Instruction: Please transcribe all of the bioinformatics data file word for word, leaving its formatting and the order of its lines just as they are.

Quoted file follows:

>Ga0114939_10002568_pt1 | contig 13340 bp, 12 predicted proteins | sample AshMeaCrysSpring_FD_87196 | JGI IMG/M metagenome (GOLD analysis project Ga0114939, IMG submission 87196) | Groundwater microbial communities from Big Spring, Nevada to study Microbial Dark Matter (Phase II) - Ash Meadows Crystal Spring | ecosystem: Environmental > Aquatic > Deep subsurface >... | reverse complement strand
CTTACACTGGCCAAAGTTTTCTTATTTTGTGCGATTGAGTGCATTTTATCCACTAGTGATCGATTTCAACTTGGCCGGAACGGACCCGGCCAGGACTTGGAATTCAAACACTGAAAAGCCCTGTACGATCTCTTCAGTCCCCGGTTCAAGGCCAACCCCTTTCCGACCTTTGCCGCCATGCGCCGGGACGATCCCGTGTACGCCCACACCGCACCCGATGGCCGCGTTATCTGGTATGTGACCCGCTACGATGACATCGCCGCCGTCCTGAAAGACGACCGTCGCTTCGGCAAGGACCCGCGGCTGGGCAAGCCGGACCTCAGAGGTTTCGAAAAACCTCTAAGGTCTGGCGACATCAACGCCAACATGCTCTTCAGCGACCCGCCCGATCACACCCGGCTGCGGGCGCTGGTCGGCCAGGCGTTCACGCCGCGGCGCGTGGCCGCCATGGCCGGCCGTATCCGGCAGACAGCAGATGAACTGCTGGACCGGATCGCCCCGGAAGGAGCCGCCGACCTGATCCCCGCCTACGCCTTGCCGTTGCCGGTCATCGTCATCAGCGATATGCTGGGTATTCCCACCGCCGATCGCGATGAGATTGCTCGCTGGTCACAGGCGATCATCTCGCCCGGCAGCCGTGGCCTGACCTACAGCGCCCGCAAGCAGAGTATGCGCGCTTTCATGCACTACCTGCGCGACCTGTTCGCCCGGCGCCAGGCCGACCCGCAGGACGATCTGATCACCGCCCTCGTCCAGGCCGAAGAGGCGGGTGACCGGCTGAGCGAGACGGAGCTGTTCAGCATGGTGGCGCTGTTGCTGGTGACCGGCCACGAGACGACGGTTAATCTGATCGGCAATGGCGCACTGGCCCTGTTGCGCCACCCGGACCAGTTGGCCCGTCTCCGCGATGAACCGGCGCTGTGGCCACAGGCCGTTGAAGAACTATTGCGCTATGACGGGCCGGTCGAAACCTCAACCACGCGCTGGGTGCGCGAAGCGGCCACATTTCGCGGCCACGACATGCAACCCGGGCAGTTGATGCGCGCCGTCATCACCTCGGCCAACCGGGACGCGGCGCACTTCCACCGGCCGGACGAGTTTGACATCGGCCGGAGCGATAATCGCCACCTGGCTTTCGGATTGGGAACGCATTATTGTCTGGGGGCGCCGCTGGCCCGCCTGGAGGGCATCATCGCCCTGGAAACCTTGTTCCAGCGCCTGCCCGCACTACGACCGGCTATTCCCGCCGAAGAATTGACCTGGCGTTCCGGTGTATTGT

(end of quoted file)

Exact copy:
>Ga0114939_10002568_pt1 | contig 13340 bp, 12 predicted proteins | sample AshMeaCrysSpring_FD_87196 | JGI IMG/M metagenome (GOLD analysis project Ga0114939, IMG submission 87196) | Groundwater microbial communities from Big Spring, Nevada to study Microbial Dark Matter (Phase II) - Ash Meadows Crystal Spring | ecosystem: Environmental > Aquatic > Deep subsurface >... | reverse complement strand
CTTACACTGGCCAAAGTTTTCTTATTTTGTGCGATTGAGTGCATTTTATCCACTAGTGATCGATTTCAACTTGGCCGGAACGGACCCGGCCAGGACTTGGAATTCAAACACTGAAAAGCCCTGTACGATCTCTTCAGTCCCCGGTTCAAGGCCAACCCCTTTCCGACCTTTGCCGCCATGCGCCGGGACGATCCCGTGTACGCCCACACCGCACCCGATGGCCGCGTTATCTGGTATGTGACCCGCTACGATGACATCGCCGCCGTCCTGAAAGACGACCGTCGCTTCGGCAAGGACCCGCGGCTGGGCAAGCCGGACCTCAGAGGTTTCGAAAAACCTCTAAGGTCTGGCGACATCAACGCCAACATGCTCTTCAGCGACCCGCCCGATCACACCCGGCTGCGGGCGCTGGTCGGCCAGGCGTTCACGCCGCGGCGCGTGGCCGCCATGGCCGGCCGTATCCGGCAGACAGCAGATGAACTGCTGGACCGGATCGCCCCGGAAGGAGCCGCCGACCTGATCCCCGCCTACGCCTTGCCGTTGCCGGTCATCGTCATCAGCGATATGCTGGGTATTCCCACCGCCGATCGCGATGAGATTGCTCGCTGGTCACAGGCGATCATCTCGCCCGGCAGCCGTGGCCTGACCTACAGCGCCCGCAAGCAGAGTATGCGCGCTTTCATGCACTACCTGCGCGACCTGTTCGCCCGGCGCCAGGCCGACCCGCAGGACGATCTGATCACCGCCCTCGTCCAGGCCGAAGAGGCGGGTGACCGGCTGAGCGAGACGGAGCTGTTCAGCATGGTGGCGCTGTTGCTGGTGACCGGCCACGAGACGACGGTTAATCTGATCGGCAATGGCGCACTGGCCCTGTTGCGCCACCCGGACCAGTTGGCCCGTCTCCGCGATGAACCGGCGCTGTGGCCACAGGCCGTTGAAGAACTATTGCGCTATGACGGGCCGGTCGAAACCTCAACCACGCGCTGGGTGCGCGAAGCGGCCACATTTCGCGGCCACGACATGCAACCCGGGCAGTTGATGCGCGCCGTCATCACCTCGGCCAACCGGGACGCGGCGCACTTCCACCGGCCGGACGAGTTTGACATCGGCCGGAGCGATAATCGCCACCTGGCTTTCGGATTGGGAACGCATTATTGTCTGGGGGCGCCGCTGGCCCGCCTGGAGGGCATCATCGCCCTGGAAACCTTGTTCCAGCGCCTGCCCGCACTACGACCGGCTATTCCCGCCGAAGAATTGACCTGGCGTTCCGGTGTATTGT